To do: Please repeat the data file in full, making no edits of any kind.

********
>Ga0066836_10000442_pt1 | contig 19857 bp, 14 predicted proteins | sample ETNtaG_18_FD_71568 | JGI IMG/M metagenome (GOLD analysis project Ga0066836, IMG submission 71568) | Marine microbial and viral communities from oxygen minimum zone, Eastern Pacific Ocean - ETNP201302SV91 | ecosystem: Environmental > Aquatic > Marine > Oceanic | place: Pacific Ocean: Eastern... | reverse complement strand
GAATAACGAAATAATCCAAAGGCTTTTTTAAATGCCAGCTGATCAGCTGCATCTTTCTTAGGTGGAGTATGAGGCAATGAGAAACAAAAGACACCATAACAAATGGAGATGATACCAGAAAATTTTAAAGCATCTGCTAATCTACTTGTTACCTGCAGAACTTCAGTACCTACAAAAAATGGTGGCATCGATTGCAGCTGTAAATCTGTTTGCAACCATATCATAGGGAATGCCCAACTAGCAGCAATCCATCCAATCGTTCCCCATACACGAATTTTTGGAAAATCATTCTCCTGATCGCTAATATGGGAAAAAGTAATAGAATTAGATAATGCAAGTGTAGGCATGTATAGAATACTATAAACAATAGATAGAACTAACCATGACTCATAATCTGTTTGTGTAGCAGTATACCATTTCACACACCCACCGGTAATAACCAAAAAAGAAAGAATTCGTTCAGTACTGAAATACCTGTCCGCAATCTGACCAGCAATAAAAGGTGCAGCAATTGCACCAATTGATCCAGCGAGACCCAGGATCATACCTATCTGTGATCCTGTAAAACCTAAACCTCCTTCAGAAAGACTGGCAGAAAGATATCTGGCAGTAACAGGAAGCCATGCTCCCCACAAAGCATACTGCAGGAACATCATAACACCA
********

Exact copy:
>Ga0066836_10000442_pt1 | contig 19857 bp, 14 predicted proteins | sample ETNtaG_18_FD_71568 | JGI IMG/M metagenome (GOLD analysis project Ga0066836, IMG submission 71568) | Marine microbial and viral communities from oxygen minimum zone, Eastern Pacific Ocean - ETNP201302SV91 | ecosystem: Environmental > Aquatic > Marine > Oceanic | place: Pacific Ocean: Eastern... | reverse complement strand
GAATAACGAAATAATCCAAAGGCTTTTTTAAATGCCAGCTGATCAGCTGCATCTTTCTTAGGTGGAGTATGAGGCAATGAGAAACAAAAGACACCATAACAAATGGAGATGATACCAGAAAATTTTAAAGCATCTGCTAATCTACTTGTTACCTGCAGAACTTCAGTACCTACAAAAAATGGTGGCATCGATTGCAGCTGTAAATCTGTTTGCAACCATATCATAGGGAATGCCCAACTAGCAGCAATCCATCCAATCGTTCCCCATACACGAATTTTTGGAAAATCATTCTCCTGATCGCTAATATGGGAAAAAGTAATAGAATTAGATAATGCAAGTGTAGGCATGTATAGAATACTATAAACAATAGATAGAACTAACCATGACTCATAATCTGTTTGTGTAGCAGTATACCATTTCACACACCCACCGGTAATAACCAAAAAAGAAAGAATTCGTTCAGTACTGAAATACCTGTCCGCAATCTGACCAGCAATAAAAGGTGCAGCAATTGCACCAATTGATCCAGCGAGACCCAGGATCATACCTATCTGTGATCCTGTAAAACCTAAACCTCCTTCAGAAAGACTGGCAGAAAGATATCTGGCAGTAACAGGAAGCCATGCTCCCCACAAAGCATACTGCAGGAACATCATAACACCA